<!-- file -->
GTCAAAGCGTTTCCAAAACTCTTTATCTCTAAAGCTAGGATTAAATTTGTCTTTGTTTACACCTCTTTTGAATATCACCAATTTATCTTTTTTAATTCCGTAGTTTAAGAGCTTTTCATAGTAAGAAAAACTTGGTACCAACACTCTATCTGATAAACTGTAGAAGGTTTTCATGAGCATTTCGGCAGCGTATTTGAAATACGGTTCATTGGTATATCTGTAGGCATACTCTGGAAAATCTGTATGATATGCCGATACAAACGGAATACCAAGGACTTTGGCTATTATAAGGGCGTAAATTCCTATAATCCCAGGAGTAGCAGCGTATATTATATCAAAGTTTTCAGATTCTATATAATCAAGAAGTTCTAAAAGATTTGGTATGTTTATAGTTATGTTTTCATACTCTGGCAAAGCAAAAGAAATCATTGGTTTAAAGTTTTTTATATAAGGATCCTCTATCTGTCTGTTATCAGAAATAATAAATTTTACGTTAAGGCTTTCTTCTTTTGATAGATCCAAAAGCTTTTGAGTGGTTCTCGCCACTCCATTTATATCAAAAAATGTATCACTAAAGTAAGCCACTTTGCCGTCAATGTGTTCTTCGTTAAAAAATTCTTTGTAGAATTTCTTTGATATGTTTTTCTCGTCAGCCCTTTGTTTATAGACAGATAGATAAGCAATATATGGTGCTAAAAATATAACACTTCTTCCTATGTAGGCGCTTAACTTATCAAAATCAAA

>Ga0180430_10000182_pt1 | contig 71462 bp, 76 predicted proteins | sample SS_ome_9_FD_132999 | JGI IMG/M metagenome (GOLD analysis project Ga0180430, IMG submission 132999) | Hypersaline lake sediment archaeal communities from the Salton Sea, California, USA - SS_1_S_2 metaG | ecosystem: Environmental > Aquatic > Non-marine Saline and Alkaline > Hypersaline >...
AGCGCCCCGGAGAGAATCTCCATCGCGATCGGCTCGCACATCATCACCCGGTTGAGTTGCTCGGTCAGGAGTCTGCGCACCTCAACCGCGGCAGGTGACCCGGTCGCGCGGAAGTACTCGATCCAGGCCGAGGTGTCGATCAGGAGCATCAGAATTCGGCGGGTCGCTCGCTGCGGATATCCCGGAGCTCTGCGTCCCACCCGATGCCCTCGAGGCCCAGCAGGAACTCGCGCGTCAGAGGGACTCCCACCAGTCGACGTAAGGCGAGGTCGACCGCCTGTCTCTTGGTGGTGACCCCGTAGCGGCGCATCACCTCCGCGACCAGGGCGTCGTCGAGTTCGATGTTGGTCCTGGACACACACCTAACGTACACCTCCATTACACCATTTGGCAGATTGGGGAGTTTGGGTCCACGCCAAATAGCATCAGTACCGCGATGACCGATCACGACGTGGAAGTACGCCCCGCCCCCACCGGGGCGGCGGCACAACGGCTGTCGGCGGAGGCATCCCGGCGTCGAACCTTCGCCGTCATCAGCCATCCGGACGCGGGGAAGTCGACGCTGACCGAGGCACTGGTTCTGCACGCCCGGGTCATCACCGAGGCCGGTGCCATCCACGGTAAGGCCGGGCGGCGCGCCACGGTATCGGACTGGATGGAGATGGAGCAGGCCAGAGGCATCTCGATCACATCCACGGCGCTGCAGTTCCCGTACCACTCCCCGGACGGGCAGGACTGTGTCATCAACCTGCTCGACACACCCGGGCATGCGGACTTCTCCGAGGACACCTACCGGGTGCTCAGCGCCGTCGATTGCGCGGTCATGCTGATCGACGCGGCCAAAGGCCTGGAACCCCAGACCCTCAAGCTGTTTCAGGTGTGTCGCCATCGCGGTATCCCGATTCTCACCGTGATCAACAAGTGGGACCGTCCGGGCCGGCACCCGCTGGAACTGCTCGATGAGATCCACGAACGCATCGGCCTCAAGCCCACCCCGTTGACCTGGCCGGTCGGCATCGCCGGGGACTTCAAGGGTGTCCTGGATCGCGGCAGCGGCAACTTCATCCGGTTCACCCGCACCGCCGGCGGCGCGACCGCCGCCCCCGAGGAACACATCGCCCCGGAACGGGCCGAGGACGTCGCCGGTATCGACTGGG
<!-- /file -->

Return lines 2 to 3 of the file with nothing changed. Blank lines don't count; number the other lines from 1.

>Ga0180430_10000182_pt1 | contig 71462 bp, 76 predicted proteins | sample SS_ome_9_FD_132999 | JGI IMG/M metagenome (GOLD analysis project Ga0180430, IMG submission 132999) | Hypersaline lake sediment archaeal communities from the Salton Sea, California, USA - SS_1_S_2 metaG | ecosystem: Environmental > Aquatic > Non-marine Saline and Alkaline > Hypersaline >...
AGCGCCCCGGAGAGAATCTCCATCGCGATCGGCTCGCACATCATCACCCGGTTGAGTTGCTCGGTCAGGAGTCTGCGCACCTCAACCGCGGCAGGTGACCCGGTCGCGCGGAAGTACTCGATCCAGGCCGAGGTGTCGATCAGGAGCATCAGAATTCGGCGGGTCGCTCGCTGCGGATATCCCGGAGCTCTGCGTCCCACCCGATGCCCTCGAGGCCCAGCAGGAACTCGCGCGTCAGAGGGACTCCCACCAGTCGACGTAAGGCGAGGTCGACCGCCTGTCTCTTGGTGGTGACCCCGTAGCGGCGCATCACCTCCGCGACCAGGGCGTCGTCGAGTTCGATGTTGGTCCTGGACACACACCTAACGTACACCTCCATTACACCATTTGGCAGATTGGGGAGTTTGGGTCCACGCCAAATAGCATCAGTACCGCGATGACCGATCACGACGTGGAAGTACGCCCCGCCCCCACCGGGGCGGCGGCACAACGGCTGTCGGCGGAGGCATCCCGGCGTCGAACCTTCGCCGTCATCAGCCATCCGGACGCGGGGAAGTCGACGCTGACCGAGGCACTGGTTCTGCACGCCCGGGTCATCACCGAGGCCGGTGCCATCCACGGTAAGGCCGGGCGGCGCGCCACGGTATCGGACTGGATGGAGATGGAGCAGGCCAGAGGCATCTCGATCACATCCACGGCGCTGCAGTTCCCGTACCACTCCCCGGACGGGCAGGACTGTGTCATCAACCTGCTCGACACACCCGGGCATGCGGACTTCTCCGAGGACACCTACCGGGTGCTCAGCGCCGTCGATTGCGCGGTCATGCTGATCGACGCGGCCAAAGGCCTGGAACCCCAGACCCTCAAGCTGTTTCAGGTGTGTCGCCATCGCGGTATCCCGATTCTCACCGTGATCAACAAGTGGGACCGTCCGGGCCGGCACCCGCTGGAACTGCTCGATGAGATCCACGAACGCATCGGCCTCAAGCCCACCCCGTTGACCTGGCCGGTCGGCATCGCCGGGGACTTCAAGGGTGTCCTGGATCGCGGCAGCGGCAACTTCATCCGGTTCACCCGCACCGCCGGCGGCGCGACCGCCGCCCCCGAGGAACACATCGCCCCGGAACGGGCCGAGGACGTCGCCGGTATCGACTGGG